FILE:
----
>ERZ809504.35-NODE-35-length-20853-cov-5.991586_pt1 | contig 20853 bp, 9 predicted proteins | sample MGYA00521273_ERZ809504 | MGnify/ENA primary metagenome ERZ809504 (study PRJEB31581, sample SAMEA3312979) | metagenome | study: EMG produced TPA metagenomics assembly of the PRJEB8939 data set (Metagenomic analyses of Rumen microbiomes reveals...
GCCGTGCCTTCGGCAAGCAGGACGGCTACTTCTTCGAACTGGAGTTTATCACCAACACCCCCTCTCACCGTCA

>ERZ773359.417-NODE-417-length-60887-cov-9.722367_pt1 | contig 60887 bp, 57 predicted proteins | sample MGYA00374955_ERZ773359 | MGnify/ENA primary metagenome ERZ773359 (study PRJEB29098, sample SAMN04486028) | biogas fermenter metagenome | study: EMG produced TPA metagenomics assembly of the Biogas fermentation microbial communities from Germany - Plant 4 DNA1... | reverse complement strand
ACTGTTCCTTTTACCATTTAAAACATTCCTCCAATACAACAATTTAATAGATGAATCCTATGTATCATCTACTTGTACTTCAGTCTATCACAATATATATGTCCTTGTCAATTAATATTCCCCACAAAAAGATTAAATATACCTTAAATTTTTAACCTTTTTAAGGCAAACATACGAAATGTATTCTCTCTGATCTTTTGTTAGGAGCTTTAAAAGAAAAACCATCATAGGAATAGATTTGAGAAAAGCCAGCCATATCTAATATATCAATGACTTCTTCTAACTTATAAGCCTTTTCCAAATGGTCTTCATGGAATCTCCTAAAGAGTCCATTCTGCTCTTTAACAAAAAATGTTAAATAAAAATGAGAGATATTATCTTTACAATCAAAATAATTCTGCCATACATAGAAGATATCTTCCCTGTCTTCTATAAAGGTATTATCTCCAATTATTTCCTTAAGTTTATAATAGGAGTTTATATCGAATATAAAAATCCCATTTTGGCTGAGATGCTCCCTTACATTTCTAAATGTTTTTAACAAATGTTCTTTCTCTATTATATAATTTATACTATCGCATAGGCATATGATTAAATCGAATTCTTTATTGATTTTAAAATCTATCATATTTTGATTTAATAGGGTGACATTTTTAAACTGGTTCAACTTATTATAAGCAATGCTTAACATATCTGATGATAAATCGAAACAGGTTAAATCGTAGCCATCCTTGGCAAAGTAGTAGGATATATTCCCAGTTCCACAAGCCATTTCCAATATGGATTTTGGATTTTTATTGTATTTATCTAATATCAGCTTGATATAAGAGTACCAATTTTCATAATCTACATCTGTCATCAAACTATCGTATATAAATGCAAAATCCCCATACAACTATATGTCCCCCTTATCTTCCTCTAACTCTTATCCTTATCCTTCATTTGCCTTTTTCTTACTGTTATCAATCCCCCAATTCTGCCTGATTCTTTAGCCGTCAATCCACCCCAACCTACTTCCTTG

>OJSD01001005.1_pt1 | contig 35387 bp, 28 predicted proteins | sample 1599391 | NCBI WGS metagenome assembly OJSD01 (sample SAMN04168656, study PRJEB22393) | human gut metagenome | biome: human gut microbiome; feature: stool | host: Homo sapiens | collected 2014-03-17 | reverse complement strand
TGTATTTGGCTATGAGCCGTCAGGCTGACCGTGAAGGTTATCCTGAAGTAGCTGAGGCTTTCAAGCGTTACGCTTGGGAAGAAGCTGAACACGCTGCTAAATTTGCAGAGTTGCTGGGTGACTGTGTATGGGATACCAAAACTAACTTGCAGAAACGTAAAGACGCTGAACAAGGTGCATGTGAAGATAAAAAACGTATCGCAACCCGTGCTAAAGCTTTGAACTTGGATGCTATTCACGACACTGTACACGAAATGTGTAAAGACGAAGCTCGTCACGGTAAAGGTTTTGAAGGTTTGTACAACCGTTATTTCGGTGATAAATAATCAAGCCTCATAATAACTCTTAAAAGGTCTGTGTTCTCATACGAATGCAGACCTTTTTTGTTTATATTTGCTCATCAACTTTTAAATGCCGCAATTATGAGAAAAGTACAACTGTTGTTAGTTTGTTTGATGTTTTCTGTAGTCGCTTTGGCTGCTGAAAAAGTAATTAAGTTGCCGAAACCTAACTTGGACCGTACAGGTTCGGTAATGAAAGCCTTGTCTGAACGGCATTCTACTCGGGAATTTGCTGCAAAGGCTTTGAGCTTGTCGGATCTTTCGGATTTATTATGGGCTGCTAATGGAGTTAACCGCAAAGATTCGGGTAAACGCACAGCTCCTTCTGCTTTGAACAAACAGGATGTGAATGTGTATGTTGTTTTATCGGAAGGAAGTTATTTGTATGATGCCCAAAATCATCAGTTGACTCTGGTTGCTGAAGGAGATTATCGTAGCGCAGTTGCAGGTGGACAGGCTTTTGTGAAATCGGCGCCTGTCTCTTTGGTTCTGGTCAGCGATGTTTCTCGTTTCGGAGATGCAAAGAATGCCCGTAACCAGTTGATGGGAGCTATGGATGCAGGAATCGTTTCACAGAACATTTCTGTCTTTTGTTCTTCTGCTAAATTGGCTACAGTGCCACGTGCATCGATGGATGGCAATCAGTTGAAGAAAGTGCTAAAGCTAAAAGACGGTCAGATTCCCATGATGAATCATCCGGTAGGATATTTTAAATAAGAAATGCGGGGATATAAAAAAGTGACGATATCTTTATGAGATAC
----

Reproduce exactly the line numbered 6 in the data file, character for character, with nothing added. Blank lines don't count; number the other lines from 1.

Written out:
TGTATTTGGCTATGAGCCGTCAGGCTGACCGTGAAGGTTATCCTGAAGTAGCTGAGGCTTTCAAGCGTTACGCTTGGGAAGAAGCTGAACACGCTGCTAAATTTGCAGAGTTGCTGGGTGACTGTGTATGGGATACCAAAACTAACTTGCAGAAACGTAAAGACGCTGAACAAGGTGCATGTGAAGATAAAAAACGTATCGCAACCCGTGCTAAAGCTTTGAACTTGGATGCTATTCACGACACTGTACACGAAATGTGTAAAGACGAAGCTCGTCACGGTAAAGGTTTTGAAGGTTTGTACAACCGTTATTTCGGTGATAAATAATCAAGCCTCATAATAACTCTTAAAAGGTCTGTGTTCTCATACGAATGCAGACCTTTTTTGTTTATATTTGCTCATCAACTTTTAAATGCCGCAATTATGAGAAAAGTACAACTGTTGTTAGTTTGTTTGATGTTTTCTGTAGTCGCTTTGGCTGCTGAAAAAGTAATTAAGTTGCCGAAACCTAACTTGGACCGTACAGGTTCGGTAATGAAAGCCTTGTCTGAACGGCATTCTACTCGGGAATTTGCTGCAAAGGCTTTGAGCTTGTCGGATCTTTCGGATTTATTATGGGCTGCTAATGGAGTTAACCGCAAAGATTCGGGTAAACGCACAGCTCCTTCTGCTTTGAACAAACAGGATGTGAATGTGTATGTTGTTTTATCGGAAGGAAGTTATTTGTATGATGCCCAAAATCATCAGTTGACTCTGGTTGCTGAAGGAGATTATCGTAGCGCAGTTGCAGGTGGACAGGCTTTTGTGAAATCGGCGCCTGTCTCTTTGGTTCTGGTCAGCGATGTTTCTCGTTTCGGAGATGCAAAGAATGCCCGTAACCAGTTGATGGGAGCTATGGATGCAGGAATCGTTTCACAGAACATTTCTGTCTTTTGTTCTTCTGCTAAATTGGCTACAGTGCCACGTGCATCGATGGATGGCAATCAGTTGAAGAAAGTGCTAAAGCTAAAAGACGGTCAGATTCCCATGATGAATCATCCGGTAGGATATTTTAAATAAGAAATGCGGGGATATAAAAAAGTGACGATATCTTTATGAGATAC